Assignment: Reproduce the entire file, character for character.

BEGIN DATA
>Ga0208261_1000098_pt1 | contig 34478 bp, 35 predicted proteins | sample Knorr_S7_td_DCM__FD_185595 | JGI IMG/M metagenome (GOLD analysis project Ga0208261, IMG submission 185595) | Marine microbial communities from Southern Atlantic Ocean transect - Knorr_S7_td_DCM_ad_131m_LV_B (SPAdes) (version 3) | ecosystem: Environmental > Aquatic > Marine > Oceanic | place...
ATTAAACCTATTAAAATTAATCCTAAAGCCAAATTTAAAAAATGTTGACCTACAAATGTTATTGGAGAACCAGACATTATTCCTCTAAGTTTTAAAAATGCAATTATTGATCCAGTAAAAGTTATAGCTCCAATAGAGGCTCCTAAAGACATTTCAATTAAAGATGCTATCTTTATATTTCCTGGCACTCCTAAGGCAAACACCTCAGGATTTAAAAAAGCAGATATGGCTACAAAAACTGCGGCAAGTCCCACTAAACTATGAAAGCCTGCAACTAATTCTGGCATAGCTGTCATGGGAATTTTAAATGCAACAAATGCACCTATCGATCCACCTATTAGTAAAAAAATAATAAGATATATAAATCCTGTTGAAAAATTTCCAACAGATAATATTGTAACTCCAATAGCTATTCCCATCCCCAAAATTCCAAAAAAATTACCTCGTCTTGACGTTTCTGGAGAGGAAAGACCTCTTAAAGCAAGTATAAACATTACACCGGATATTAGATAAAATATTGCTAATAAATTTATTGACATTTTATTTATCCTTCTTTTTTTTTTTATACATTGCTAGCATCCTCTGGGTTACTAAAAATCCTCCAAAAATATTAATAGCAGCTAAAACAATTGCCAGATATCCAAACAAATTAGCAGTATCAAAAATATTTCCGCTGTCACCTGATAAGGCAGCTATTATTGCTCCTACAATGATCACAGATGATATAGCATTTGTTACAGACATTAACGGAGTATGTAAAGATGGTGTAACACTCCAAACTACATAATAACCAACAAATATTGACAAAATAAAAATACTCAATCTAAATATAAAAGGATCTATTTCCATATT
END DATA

>Ga0208261_1000098_pt1 | contig 34478 bp, 35 predicted proteins | sample Knorr_S7_td_DCM__FD_185595 | JGI IMG/M metagenome (GOLD analysis project Ga0208261, IMG submission 185595) | Marine microbial communities from Southern Atlantic Ocean transect - Knorr_S7_td_DCM_ad_131m_LV_B (SPAdes) (version 3) | ecosystem: Environmental > Aquatic > Marine > Oceanic | place...
ATTAAACCTATTAAAATTAATCCTAAAGCCAAATTTAAAAAATGTTGACCTACAAATGTTATTGGAGAACCAGACATTATTCCTCTAAGTTTTAAAAATGCAATTATTGATCCAGTAAAAGTTATAGCTCCAATAGAGGCTCCTAAAGACATTTCAATTAAAGATGCTATCTTTATATTTCCTGGCACTCCTAAGGCAAACACCTCAGGATTTAAAAAAGCAGATATGGCTACAAAAACTGCGGCAAGTCCCACTAAACTATGAAAGCCTGCAACTAATTCTGGCATAGCTGTCATGGGAATTTTAAATGCAACAAATGCACCTATCGATCCACCTATTAGTAAAAAAATAATAAGATATATAAATCCTGTTGAAAAATTTCCAACAGATAATATTGTAACTCCAATAGCTATTCCCATCCCCAAAATTCCAAAAAAATTACCTCGTCTTGACGTTTCTGGAGAGGAAAGACCTCTTAAAGCAAGTATAAACATTACACCGGATATTAGATAAAATATTGCTAATAAATTTATTGACATTTTATTTATCCTTCTTTTTTTTTTTATACATTGCTAGCATCCTCTGGGTTACTAAAAATCCTCCAAAAATATTAATAGCAGCTAAAACAATTGCCAGATATCCAAACAAATTAGCAGTATCAAAAATATTTCCGCTGTCACCTGATAAGGCAGCTATTATTGCTCCTACAATGATCACAGATGATATAGCATTTGTTACAGACATTAACGGAGTATGTAAAGATGGTGTAACACTCCAAACTACATAATAACCAACAAATATTGACAAAATAAAAATACTCAATCTAAATATAAAAGGATCTATTTCCATATT